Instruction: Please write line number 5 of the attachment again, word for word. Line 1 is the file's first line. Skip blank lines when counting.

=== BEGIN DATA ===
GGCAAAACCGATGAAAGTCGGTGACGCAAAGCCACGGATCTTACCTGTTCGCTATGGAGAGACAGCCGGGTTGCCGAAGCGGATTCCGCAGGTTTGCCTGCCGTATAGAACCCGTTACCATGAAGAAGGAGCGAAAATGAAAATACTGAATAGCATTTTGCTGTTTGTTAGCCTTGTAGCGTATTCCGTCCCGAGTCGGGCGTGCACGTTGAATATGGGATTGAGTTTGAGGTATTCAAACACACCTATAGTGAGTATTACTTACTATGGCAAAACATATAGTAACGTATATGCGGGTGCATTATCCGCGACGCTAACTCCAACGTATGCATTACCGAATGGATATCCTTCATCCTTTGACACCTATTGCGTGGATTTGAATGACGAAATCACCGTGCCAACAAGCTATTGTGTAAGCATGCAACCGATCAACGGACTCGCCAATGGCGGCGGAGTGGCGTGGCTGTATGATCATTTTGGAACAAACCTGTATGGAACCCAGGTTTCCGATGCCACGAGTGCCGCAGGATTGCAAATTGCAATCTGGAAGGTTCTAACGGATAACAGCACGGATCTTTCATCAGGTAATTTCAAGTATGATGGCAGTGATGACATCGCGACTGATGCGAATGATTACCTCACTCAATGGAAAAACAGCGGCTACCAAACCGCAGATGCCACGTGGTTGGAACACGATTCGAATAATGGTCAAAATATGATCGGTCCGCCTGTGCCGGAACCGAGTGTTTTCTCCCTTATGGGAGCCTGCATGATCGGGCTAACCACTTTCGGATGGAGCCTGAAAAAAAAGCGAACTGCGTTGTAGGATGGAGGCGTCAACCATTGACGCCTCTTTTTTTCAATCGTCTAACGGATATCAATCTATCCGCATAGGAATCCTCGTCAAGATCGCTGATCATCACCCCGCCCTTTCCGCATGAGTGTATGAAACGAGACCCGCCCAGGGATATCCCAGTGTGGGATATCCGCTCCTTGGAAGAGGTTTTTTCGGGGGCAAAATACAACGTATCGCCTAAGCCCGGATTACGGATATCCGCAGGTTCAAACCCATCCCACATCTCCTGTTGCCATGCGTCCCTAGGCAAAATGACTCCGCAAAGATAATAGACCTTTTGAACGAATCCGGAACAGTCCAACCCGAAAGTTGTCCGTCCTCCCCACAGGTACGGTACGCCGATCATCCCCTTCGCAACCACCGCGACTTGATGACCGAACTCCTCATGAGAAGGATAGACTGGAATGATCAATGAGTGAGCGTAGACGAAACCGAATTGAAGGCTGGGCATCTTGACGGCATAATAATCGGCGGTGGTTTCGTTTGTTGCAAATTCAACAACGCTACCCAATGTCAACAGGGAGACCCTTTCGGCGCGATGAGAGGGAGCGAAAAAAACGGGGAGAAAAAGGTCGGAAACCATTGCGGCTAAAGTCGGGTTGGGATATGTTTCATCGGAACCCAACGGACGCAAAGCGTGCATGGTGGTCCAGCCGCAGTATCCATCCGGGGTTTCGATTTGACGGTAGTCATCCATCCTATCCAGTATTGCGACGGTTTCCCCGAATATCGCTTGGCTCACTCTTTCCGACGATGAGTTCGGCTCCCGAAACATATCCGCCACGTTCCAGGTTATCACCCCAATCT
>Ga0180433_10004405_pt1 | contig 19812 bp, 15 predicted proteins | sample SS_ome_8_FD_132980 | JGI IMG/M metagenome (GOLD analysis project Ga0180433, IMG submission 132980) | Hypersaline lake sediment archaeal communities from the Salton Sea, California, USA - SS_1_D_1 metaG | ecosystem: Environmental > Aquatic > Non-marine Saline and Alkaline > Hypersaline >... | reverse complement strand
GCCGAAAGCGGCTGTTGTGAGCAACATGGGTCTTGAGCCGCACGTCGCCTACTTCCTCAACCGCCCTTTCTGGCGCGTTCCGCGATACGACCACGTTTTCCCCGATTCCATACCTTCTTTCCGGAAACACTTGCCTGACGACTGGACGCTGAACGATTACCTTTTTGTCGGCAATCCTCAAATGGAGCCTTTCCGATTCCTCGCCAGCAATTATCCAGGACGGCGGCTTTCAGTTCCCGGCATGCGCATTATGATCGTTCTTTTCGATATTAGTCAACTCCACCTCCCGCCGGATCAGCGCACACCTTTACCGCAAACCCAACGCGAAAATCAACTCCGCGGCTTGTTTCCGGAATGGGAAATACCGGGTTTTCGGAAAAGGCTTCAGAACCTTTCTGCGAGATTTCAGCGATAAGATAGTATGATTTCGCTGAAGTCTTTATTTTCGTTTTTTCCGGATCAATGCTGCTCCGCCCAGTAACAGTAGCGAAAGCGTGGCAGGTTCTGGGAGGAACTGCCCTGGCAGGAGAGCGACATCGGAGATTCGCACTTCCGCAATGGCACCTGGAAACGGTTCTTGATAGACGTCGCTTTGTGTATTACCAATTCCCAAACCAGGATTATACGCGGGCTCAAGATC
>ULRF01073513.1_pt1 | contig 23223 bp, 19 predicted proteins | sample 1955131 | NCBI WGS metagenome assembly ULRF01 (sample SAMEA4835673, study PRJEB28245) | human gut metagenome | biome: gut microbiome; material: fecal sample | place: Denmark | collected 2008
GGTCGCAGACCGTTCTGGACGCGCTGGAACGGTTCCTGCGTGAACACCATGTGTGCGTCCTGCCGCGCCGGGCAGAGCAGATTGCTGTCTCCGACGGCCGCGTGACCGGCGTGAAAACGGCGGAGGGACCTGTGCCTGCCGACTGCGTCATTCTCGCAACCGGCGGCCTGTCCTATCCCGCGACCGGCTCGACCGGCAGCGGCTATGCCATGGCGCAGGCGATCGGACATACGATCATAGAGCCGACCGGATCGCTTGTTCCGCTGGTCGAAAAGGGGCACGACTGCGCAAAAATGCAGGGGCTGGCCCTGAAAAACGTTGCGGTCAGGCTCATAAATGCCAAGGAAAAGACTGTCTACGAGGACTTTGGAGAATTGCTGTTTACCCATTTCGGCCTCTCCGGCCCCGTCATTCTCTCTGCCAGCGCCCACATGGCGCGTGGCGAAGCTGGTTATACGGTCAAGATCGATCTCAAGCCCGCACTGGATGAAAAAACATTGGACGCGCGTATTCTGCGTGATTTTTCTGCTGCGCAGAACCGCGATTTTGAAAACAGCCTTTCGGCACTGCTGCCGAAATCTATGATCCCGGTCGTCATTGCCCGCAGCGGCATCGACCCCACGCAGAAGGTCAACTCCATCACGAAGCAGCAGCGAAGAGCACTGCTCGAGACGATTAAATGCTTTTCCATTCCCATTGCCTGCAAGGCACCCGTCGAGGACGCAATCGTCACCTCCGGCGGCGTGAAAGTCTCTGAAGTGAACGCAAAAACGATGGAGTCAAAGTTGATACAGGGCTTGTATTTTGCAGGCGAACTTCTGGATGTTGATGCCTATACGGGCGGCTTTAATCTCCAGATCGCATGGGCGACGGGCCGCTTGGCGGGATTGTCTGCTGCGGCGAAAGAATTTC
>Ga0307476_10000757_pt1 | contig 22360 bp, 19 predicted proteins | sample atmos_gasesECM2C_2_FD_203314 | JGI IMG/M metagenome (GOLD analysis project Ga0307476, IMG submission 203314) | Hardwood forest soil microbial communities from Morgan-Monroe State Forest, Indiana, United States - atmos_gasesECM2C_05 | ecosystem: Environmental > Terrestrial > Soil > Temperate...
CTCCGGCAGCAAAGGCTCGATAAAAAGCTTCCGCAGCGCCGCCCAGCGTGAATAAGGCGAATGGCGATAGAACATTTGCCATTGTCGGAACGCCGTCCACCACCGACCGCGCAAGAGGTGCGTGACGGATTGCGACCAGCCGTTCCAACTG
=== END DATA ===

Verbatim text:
GGTCGCAGACCGTTCTGGACGCGCTGGAACGGTTCCTGCGTGAACACCATGTGTGCGTCCTGCCGCGCCGGGCAGAGCAGATTGCTGTCTCCGACGGCCGCGTGACCGGCGTGAAAACGGCGGAGGGACCTGTGCCTGCCGACTGCGTCATTCTCGCAACCGGCGGCCTGTCCTATCCCGCGACCGGCTCGACCGGCAGCGGCTATGCCATGGCGCAGGCGATCGGACATACGATCATAGAGCCGACCGGATCGCTTGTTCCGCTGGTCGAAAAGGGGCACGACTGCGCAAAAATGCAGGGGCTGGCCCTGAAAAACGTTGCGGTCAGGCTCATAAATGCCAAGGAAAAGACTGTCTACGAGGACTTTGGAGAATTGCTGTTTACCCATTTCGGCCTCTCCGGCCCCGTCATTCTCTCTGCCAGCGCCCACATGGCGCGTGGCGAAGCTGGTTATACGGTCAAGATCGATCTCAAGCCCGCACTGGATGAAAAAACATTGGACGCGCGTATTCTGCGTGATTTTTCTGCTGCGCAGAACCGCGATTTTGAAAACAGCCTTTCGGCACTGCTGCCGAAATCTATGATCCCGGTCGTCATTGCCCGCAGCGGCATCGACCCCACGCAGAAGGTCAACTCCATCACGAAGCAGCAGCGAAGAGCACTGCTCGAGACGATTAAATGCTTTTCCATTCCCATTGCCTGCAAGGCACCCGTCGAGGACGCAATCGTCACCTCCGGCGGCGTGAAAGTCTCTGAAGTGAACGCAAAAACGATGGAGTCAAAGTTGATACAGGGCTTGTATTTTGCAGGCGAACTTCTGGATGTTGATGCCTATACGGGCGGCTTTAATCTCCAGATCGCATGGGCGACGGGCCGCTTGGCGGGATTGTCTGCTGCGGCGAAAGAATTTC